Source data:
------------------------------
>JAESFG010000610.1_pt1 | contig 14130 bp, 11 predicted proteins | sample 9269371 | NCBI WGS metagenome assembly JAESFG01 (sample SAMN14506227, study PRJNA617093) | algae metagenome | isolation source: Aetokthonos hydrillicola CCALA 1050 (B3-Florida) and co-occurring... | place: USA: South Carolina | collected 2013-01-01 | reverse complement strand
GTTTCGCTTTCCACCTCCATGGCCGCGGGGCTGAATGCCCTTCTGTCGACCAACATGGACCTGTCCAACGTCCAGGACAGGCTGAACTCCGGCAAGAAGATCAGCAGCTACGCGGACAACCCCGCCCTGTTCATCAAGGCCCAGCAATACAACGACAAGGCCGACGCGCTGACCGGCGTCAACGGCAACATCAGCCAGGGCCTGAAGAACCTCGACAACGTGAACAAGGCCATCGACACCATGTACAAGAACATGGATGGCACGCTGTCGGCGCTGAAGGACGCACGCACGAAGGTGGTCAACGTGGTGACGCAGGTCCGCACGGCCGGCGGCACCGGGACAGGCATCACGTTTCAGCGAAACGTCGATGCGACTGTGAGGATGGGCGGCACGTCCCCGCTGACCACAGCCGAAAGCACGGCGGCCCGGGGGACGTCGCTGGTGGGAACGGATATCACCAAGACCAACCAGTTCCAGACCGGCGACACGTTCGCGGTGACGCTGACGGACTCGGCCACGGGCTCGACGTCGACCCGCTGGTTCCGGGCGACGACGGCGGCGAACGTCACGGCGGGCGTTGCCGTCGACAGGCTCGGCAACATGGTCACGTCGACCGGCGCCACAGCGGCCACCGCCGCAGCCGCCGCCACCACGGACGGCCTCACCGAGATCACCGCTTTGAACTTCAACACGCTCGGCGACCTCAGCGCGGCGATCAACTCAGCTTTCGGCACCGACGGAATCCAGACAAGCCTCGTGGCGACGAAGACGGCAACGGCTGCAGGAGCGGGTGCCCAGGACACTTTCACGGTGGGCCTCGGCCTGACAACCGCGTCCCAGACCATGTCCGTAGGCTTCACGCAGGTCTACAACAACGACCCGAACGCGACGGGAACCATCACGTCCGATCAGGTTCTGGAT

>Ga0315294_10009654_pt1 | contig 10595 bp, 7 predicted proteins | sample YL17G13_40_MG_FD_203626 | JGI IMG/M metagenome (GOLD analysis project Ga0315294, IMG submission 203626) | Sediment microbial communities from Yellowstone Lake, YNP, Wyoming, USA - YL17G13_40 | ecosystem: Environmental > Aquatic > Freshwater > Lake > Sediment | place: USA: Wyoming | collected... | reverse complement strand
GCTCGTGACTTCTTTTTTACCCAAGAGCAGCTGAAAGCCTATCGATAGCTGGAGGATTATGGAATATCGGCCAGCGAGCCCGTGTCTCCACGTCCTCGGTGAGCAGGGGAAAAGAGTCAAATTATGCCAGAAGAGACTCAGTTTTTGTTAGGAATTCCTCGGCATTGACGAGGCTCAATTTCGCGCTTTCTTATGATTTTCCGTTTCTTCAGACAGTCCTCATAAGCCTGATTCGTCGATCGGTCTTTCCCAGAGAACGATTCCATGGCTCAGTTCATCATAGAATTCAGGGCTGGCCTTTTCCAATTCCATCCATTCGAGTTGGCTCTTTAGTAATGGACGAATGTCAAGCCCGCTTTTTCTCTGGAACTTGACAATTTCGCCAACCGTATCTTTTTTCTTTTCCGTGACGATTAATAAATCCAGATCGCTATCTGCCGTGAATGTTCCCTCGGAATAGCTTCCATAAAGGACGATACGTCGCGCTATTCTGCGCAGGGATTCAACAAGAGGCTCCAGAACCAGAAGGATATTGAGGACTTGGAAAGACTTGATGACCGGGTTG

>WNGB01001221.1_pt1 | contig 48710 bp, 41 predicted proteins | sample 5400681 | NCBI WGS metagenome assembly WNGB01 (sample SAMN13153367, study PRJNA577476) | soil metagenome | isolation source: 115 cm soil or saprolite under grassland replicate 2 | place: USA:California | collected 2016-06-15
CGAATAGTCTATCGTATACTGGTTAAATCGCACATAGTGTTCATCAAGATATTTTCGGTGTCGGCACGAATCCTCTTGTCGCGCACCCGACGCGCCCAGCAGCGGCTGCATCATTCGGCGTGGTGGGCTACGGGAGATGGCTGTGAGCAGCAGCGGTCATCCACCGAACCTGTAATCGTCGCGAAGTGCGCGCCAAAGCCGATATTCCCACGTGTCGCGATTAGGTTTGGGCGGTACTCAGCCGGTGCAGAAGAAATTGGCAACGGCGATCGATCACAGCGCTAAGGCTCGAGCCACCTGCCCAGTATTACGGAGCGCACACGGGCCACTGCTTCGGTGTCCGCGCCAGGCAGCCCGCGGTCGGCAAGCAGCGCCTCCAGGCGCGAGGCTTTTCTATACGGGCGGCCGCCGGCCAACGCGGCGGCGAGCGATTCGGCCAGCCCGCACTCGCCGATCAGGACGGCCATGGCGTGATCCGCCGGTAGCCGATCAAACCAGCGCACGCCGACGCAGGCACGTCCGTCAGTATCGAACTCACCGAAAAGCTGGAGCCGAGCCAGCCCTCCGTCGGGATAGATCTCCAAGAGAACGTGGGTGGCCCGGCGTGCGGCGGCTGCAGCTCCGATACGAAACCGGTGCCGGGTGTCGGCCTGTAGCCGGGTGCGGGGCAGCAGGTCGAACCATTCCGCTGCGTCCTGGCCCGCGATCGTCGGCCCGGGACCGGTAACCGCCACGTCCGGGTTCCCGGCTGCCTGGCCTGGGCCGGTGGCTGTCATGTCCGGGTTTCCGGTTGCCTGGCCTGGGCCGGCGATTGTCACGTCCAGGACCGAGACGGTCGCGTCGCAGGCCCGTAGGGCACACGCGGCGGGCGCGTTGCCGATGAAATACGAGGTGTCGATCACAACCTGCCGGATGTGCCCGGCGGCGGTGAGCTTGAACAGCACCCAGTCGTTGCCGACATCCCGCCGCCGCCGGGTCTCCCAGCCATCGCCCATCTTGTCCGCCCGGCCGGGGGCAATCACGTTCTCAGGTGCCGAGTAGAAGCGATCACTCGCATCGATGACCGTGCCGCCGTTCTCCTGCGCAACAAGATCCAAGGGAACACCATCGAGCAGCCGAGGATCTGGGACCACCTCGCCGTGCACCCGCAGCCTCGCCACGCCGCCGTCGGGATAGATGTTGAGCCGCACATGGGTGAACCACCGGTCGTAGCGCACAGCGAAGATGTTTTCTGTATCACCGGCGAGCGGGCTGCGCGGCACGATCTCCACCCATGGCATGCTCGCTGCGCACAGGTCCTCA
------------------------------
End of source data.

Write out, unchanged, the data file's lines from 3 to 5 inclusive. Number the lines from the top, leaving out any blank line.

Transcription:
>Ga0315294_10009654_pt1 | contig 10595 bp, 7 predicted proteins | sample YL17G13_40_MG_FD_203626 | JGI IMG/M metagenome (GOLD analysis project Ga0315294, IMG submission 203626) | Sediment microbial communities from Yellowstone Lake, YNP, Wyoming, USA - YL17G13_40 | ecosystem: Environmental > Aquatic > Freshwater > Lake > Sediment | place: USA: Wyoming | collected... | reverse complement strand
GCTCGTGACTTCTTTTTTACCCAAGAGCAGCTGAAAGCCTATCGATAGCTGGAGGATTATGGAATATCGGCCAGCGAGCCCGTGTCTCCACGTCCTCGGTGAGCAGGGGAAAAGAGTCAAATTATGCCAGAAGAGACTCAGTTTTTGTTAGGAATTCCTCGGCATTGACGAGGCTCAATTTCGCGCTTTCTTATGATTTTCCGTTTCTTCAGACAGTCCTCATAAGCCTGATTCGTCGATCGGTCTTTCCCAGAGAACGATTCCATGGCTCAGTTCATCATAGAATTCAGGGCTGGCCTTTTCCAATTCCATCCATTCGAGTTGGCTCTTTAGTAATGGACGAATGTCAAGCCCGCTTTTTCTCTGGAACTTGACAATTTCGCCAACCGTATCTTTTTTCTTTTCCGTGACGATTAATAAATCCAGATCGCTATCTGCCGTGAATGTTCCCTCGGAATAGCTTCCATAAAGGACGATACGTCGCGCTATTCTGCGCAGGGATTCAACAAGAGGCTCCAGAACCAGAAGGATATTGAGGACTTGGAAAGACTTGATGACCGGGTTG

>WNGB01001221.1_pt1 | contig 48710 bp, 41 predicted proteins | sample 5400681 | NCBI WGS metagenome assembly WNGB01 (sample SAMN13153367, study PRJNA577476) | soil metagenome | isolation source: 115 cm soil or saprolite under grassland replicate 2 | place: USA:California | collected 2016-06-15